Robots Don't Wear Belts, Science!

Robots Don’t Wear Belts- CES Review

The world famous Consumer Electronic Show took place in Las Vegas this past weekend and what a better way to start my monthly look at tech series off than with a look at some of the very cool things showcased at this years event.

In keeping with my always sunny disposition lets start with one of the winners of a CES Innovation Award the Raybot. Created by ECOVACS Robotics, Raybot is a water-free robot designed for the automated cleaning of  solar panels. It uses a blow-sweep-vacuum system to get rid of dust and debris and keep your solar panels operating at maximum efficiency and it’s sensors allow it to calculate the perfect coverage routine based on panel surface area. Considering how much of a pain solar panels are to clean (ie too much unless you absolutely have to) and how much energy can be lost due to dust and sand layering on the cells, this little robot is really a must have for anyone rocking solar power these days. ECOVACS also showed of another cool little robot called Benebot which is designed for in store sales assistance. Capable of carrying on full conversations, pointing customers in the right direction via it’s laser pointer, and even learning a customer’s name Benebot is the first step towards robot assisted shopping and definitely worth checking out.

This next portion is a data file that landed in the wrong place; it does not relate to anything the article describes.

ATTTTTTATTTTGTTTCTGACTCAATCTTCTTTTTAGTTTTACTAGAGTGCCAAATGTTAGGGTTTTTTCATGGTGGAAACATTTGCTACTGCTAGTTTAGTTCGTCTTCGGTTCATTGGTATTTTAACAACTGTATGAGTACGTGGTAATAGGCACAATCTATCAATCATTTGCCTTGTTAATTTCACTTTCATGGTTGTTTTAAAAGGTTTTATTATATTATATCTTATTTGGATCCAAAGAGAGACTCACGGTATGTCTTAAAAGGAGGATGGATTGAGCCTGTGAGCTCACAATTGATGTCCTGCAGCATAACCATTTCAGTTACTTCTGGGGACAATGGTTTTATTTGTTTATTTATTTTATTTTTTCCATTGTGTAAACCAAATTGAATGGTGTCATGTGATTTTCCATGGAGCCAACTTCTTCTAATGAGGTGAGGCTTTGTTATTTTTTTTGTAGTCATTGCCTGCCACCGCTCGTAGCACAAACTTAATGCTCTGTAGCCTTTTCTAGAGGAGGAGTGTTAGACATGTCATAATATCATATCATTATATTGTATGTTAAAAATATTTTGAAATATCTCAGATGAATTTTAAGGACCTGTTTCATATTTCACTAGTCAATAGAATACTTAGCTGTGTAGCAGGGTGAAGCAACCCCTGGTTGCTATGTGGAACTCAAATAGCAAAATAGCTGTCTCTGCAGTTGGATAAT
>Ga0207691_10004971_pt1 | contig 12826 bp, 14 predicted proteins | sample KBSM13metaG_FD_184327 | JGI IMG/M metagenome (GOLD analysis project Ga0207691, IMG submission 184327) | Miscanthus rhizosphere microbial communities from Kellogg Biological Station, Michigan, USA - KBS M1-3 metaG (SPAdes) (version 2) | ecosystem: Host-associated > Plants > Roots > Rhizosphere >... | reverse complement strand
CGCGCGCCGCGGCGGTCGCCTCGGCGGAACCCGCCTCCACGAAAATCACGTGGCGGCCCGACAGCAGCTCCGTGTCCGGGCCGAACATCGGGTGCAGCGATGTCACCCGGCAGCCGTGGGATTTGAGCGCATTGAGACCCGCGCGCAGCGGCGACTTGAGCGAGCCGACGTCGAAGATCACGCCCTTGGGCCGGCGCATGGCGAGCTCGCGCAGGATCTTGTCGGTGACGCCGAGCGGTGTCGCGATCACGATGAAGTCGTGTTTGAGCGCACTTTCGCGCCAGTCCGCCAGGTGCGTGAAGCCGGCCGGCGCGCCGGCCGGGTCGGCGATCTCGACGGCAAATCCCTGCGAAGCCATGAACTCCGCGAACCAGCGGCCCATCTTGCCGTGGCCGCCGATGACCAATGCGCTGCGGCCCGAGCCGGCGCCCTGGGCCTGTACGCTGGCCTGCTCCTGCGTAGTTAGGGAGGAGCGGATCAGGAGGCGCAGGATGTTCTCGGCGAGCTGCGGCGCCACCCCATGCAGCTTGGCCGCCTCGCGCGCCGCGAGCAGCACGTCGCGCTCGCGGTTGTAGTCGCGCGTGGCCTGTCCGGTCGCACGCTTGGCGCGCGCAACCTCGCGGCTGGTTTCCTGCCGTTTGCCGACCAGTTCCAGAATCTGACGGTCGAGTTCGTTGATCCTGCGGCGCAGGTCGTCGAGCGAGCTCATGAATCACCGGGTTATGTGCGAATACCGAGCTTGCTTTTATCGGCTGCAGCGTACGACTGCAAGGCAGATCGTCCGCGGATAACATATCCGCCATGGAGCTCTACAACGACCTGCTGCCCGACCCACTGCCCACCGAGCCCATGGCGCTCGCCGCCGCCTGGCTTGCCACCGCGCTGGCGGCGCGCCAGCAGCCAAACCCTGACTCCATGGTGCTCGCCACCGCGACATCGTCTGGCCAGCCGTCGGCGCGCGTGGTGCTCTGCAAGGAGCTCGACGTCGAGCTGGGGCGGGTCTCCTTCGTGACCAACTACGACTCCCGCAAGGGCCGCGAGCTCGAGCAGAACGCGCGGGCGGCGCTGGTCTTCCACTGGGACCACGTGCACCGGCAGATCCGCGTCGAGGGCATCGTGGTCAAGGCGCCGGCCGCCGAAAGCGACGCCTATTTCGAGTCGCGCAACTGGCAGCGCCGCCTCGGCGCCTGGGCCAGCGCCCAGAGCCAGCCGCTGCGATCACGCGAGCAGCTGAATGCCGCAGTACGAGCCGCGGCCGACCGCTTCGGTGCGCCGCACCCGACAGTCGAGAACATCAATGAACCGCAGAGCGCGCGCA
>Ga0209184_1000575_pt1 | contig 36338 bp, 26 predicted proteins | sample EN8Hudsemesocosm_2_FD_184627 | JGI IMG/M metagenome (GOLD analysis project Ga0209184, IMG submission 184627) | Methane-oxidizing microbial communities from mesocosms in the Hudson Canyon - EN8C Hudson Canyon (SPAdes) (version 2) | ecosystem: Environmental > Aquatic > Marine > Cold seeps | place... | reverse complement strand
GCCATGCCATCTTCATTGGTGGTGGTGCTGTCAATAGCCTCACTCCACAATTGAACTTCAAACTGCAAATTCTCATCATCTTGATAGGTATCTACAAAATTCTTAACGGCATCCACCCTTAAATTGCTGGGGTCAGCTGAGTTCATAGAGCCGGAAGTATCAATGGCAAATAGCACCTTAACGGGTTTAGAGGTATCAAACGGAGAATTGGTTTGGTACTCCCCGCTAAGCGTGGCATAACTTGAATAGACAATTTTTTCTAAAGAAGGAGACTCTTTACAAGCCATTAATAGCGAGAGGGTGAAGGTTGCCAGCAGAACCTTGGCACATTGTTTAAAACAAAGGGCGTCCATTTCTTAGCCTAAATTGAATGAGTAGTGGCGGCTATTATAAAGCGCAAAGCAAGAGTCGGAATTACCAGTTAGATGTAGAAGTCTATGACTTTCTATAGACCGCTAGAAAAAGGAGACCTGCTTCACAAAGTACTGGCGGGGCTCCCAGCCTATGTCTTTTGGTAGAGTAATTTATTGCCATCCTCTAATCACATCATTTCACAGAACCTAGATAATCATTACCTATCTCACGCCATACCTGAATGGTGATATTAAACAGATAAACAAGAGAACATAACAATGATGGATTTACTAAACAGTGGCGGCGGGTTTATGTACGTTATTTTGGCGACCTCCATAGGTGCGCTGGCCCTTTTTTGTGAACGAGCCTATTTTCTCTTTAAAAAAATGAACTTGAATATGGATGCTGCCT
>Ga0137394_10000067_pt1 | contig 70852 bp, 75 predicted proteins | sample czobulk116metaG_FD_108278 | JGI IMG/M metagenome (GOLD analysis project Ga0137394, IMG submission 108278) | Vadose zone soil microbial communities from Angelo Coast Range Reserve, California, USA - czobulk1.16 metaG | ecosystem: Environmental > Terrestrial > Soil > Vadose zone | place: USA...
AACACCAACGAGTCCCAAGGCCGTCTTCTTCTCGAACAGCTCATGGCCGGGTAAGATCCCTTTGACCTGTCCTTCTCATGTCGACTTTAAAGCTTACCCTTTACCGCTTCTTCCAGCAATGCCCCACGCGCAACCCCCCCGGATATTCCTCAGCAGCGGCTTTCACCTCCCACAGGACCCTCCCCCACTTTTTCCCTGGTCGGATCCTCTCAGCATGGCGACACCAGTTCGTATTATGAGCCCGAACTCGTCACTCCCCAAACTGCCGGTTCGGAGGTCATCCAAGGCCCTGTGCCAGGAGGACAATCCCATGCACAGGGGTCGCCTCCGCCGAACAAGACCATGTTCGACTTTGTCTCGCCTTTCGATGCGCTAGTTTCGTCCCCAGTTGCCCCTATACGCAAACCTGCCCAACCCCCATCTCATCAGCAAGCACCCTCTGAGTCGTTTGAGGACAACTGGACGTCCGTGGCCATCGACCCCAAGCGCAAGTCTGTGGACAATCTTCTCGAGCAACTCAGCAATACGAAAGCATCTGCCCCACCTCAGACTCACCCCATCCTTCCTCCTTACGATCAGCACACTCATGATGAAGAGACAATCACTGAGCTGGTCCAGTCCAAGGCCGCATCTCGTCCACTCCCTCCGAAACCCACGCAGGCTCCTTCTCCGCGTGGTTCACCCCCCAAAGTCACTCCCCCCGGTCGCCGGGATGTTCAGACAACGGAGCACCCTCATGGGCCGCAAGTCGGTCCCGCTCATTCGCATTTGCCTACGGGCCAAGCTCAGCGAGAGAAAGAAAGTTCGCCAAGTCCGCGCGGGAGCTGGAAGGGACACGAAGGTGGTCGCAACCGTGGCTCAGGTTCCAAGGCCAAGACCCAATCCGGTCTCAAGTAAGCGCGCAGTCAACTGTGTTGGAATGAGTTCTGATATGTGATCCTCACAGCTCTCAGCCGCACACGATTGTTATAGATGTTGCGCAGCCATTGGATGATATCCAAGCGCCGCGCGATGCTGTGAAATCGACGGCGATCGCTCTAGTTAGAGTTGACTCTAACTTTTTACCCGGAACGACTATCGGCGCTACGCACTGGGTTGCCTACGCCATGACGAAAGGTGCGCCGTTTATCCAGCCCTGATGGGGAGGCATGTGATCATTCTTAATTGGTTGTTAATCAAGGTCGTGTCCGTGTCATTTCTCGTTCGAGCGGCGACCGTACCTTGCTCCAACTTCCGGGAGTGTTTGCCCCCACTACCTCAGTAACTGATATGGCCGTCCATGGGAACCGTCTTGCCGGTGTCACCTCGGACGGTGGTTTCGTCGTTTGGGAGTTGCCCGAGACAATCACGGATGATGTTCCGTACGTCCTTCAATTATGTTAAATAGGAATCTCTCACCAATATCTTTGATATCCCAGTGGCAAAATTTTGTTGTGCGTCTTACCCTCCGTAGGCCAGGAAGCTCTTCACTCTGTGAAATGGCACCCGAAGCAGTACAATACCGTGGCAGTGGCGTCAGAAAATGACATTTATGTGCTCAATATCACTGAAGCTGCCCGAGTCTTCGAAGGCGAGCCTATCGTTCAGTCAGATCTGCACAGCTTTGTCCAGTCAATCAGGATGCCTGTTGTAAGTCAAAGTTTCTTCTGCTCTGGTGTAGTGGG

Drones were the talk of the show with such a plethora of unmanned craft that they got their own section this year. From the Ehang Ghost, a crowd-funded smartphone controlled drone designed for taking aerial pictures, to the Hubsan X4 Pro, which with its HD camera stabilized by a 3-axis gimbal and safety features like auto-return and a parachute certainly earns the name Pro, the innovations in drone technology just kept coming. But what I thought was one of the cooler things to come out of CES was drone manufacturing company DJI’s push on their recently released Software Development Kit which allows users to create their own software for use with the company’s drones such as the Phantom 2. A couple of neat apps have come out of this including a aerial mapping program and an app called Pixiepath which allows the user to control multiple drones simultaneously from the same device.

And finally if cars get any more automated we’re going to start calling them robots as multiple car companies revealed tech that further made the presence of a human driver unnecessary. Volkswagen unveiled its trained parking technology which allows a driver to automatically park and retrieve their car while standing at the curb but the big winner was Audi’s A7 which made the 550 mile drive from the Bay Area to Las Vegas completely unmanned. While the technology still has a long way to go for city driving for open road, long distance driving automobile automated piloting is really close to being a part of regular day life.

That’s it for my CES round up. Some very exciting things on the horizon. Until next time remember that Robots Don’t Wear Belts.

 

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